The Forgotten Affairs Of Youth

The Forgotten Affairs Of Youth

3.87 (4,694 ratings by Goodreads)

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The continuing adventures from Isabel Dalhousie, Edinburgh philosopher and curious observer of the behaviour of her fellow man.
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Product details

  • Paperback | 256 pages
  • 156 x 233 x 22mm | 340g
  • Little, Brown
  • London, United Kingdom
  • English
  • Trade Paperback.
  • 1408703408
  • 9781408703403
  • 48,617

Review quote

"Every bit as charming as his No.1 Ladies' Detective Agency."
--Margaret Cannon, "The Globe and Mail"

"Alexander McCall Smith novels never fail to delight...The Forgotten Affairs of Youth [is] no exception, with its gentle humour and philosophical musings."
--"The Guardian"

"Life is full of mystery, and for Alexander McCall Smith even everyday enigmas can provide a compelling challenge for the engaged observer. That same principle holds true in the Isabel Dalhousie series.... Along the way, readers get to soak up the cozy atmosphere of this Scottish university town and McCall Smith's gentle good will.... Soothing."
--"The Boston Globe"

"You needn't be a series-long admirer of Isabel Dalhousie to be beguiled by this curious philosopher and casual sleuth."
--"Publishers Weekly"

"There is plenty of quiet humour and gentle satire in this engaging novel.... Refreshingly upbeat."
--"Otago Daily Times" (New Zealand)

"In its own way, McCall Smith's world is as stylized and hermetic as those created by P.G. Wodehouse or Damon Runyon--a sweet and timeless bubble with its own morality, language and customs. Entering it can be a source of great comfort in these uncertain times."
--"The Seattle Times"

"To say McCall Smith is a literary phenomenon doesn't quite describe what has happened. He has become more of a movement, a worldwide club for the dissemination of gentle wisdom and good cheer. . . . They make a splash of colour in a drab world and provide a genial buffer against the disappointments of life."
--"The Telegraph"
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About Alexander McCall Smith

Following a distinguished career as a Professor of Medical Law, Alexander McCall Smith has turned to writing full-time. He is the author of over sixty books on a wide array of subjects, and his books have been translated into forty-five languages. He lives in Edinburgh with his wife.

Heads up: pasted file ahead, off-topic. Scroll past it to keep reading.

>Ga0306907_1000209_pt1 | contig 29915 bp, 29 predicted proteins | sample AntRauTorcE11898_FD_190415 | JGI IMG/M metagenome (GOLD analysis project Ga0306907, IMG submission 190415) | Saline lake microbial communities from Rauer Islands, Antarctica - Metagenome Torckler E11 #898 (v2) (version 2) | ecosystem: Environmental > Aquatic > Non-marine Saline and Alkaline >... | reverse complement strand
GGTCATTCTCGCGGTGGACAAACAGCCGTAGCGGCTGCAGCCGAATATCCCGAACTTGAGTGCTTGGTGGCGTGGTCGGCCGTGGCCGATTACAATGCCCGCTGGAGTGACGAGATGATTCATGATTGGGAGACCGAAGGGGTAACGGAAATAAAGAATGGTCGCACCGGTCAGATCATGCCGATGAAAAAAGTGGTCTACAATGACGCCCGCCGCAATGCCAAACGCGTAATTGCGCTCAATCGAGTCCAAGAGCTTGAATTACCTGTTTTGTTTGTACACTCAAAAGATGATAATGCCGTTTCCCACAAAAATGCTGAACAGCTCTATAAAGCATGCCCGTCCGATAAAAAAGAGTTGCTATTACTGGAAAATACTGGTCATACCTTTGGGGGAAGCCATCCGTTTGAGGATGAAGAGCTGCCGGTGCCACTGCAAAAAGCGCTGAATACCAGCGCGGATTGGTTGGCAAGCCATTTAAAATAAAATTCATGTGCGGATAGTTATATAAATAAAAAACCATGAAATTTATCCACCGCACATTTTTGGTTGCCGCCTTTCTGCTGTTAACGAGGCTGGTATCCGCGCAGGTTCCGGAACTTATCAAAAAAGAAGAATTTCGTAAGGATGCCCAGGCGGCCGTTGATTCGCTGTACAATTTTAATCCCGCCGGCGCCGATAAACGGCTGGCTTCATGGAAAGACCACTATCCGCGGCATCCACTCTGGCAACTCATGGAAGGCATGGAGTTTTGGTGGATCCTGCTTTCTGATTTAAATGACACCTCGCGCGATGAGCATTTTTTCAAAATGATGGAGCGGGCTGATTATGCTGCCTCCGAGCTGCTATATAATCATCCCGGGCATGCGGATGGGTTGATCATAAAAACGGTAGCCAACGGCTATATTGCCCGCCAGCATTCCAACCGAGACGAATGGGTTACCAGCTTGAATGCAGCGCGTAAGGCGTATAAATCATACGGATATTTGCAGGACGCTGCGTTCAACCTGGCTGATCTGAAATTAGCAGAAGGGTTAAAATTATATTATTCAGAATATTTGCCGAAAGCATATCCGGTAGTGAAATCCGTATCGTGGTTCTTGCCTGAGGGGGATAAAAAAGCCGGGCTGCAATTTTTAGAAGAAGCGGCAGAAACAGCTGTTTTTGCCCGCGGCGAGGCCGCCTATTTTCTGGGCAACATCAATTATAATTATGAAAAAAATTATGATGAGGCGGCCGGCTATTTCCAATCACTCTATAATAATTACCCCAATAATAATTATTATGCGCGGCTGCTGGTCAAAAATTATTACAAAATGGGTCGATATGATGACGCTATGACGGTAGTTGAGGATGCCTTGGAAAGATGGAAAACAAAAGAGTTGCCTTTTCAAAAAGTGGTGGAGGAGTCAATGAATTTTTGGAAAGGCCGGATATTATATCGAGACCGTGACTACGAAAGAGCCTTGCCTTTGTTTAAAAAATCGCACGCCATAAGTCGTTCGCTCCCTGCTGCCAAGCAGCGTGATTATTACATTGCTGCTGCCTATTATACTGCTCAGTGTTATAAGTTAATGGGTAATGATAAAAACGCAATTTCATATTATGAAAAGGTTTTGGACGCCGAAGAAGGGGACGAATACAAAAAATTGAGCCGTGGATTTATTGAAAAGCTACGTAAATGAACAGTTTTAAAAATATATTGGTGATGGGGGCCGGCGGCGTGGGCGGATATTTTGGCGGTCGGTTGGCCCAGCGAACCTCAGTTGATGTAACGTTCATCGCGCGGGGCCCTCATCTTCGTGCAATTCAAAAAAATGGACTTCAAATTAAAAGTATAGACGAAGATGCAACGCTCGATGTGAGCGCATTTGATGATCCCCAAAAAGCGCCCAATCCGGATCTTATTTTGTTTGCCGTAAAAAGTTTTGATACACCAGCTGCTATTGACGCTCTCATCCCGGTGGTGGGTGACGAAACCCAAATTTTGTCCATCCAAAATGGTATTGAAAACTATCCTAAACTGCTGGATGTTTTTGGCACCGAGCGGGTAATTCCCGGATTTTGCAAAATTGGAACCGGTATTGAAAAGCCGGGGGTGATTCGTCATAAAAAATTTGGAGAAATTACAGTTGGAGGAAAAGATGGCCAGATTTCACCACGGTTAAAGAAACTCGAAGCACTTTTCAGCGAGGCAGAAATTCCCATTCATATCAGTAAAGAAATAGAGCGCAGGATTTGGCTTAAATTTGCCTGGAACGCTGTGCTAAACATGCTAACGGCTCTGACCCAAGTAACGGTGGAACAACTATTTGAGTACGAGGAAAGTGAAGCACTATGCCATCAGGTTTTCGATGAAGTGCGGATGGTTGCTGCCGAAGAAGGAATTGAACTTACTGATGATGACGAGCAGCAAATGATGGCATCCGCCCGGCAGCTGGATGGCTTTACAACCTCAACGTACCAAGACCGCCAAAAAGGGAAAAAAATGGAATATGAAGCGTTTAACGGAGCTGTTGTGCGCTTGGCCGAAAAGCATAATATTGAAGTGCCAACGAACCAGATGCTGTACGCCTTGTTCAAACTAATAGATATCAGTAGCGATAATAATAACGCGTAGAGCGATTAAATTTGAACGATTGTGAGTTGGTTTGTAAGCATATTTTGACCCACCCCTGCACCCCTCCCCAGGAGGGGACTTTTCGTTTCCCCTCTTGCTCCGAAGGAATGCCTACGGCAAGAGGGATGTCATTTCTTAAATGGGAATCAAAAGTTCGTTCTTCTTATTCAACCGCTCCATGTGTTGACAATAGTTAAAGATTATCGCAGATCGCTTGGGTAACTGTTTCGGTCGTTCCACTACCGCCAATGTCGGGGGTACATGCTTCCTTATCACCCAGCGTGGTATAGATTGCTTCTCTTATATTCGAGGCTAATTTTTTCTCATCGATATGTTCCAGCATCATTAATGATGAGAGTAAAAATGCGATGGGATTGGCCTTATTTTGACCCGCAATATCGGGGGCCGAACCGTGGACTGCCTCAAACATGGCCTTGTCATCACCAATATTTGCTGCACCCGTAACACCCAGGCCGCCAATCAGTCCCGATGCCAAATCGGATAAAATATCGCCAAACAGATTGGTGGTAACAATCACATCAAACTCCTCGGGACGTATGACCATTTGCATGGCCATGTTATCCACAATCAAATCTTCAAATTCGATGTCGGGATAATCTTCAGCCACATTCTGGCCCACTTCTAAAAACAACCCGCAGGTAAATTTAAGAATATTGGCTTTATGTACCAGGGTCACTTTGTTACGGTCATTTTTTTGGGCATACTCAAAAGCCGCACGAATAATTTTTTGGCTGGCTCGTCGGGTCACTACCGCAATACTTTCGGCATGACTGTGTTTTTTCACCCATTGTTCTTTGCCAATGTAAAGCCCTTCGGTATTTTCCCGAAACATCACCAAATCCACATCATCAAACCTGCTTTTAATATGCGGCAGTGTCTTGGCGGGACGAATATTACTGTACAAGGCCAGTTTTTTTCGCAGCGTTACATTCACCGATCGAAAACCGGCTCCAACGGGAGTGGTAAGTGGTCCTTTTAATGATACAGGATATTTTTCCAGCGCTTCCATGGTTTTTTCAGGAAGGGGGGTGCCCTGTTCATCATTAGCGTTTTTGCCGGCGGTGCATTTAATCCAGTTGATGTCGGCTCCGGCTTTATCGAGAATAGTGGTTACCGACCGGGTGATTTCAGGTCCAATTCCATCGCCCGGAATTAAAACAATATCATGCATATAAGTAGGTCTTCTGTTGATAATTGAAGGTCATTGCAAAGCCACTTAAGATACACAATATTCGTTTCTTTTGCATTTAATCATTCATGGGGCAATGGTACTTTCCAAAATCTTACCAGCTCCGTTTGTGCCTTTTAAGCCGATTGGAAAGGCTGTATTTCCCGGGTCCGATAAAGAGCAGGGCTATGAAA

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Rating details

4,694 ratings
3.87 out of 5 stars
5 24% (1,124)
4 44% (2,077)
3 28% (1,295)
2 3% (159)
1 1% (39)

Our customer reviews

The Forgotten Affairs of Youth is the 8th of the Isabel Dalhousie series by Alexander McCall Smith. As always, Isabel's life is full: she has articles to read for the Review if Applied Ethics, an instance of nepotism by Professor Lettuce to deal with, decisions to make about rising journal production costs, and 2½ year-old Charlie has started swearing. Learning of her niece, Cat's latest liaison and wondering how many boyfriends is too many, Isabel mulls over her own forgotten affairs of youth: this segues neatly into the main plot, tracking down the long-lost parents of visiting Australian philosopher and adoptee, Jane Cooper. This time, however, Isabel's "intermeddling" is, surprisingly, encouraged by Jamie, even though he wants her to realise she is not always right. Ultimately, she recognises she has once again done the right thing for the wrong reason. Along the way, we are treated to Isabel's philosophical musings on many diverse subjects: being polite, or saying what you really feel; landscape painters taking artistic licence; the purpose of art; adoption; head lice; which bodily afflictions are too personal to talk about; sarcasm; swearing; wind turbines; jumping to conclusions; religion; children's literature; dogs dreaming; metaphors; how to end arguments and knowing who you are. Cat is her usual superficial, difficult self; Isabel finds herself in the Emergency Department at the hospital; some humorous crossword clues are conceived; Isabel learns more about Professor from his nephew, Max; and, finally, a long-awaited event occurs. My favourite quote is "It's very therapeutic for men to iron. Therapeutic for women, that is." Plenty of gentle philosophy and bon mots like "people seek your advice only to confirm they are doing the right thing". The dialogue between Isabel and Jamie and between Isabel and Grace is a wonderful source of humour: I almost had a coffee accident reading about Max Lettuce. I wonder, each time I start reading another McCall Smith book, if he can keep up the incredibly high standard he has set: so far he has not disappointed more
by Marianne Vincent
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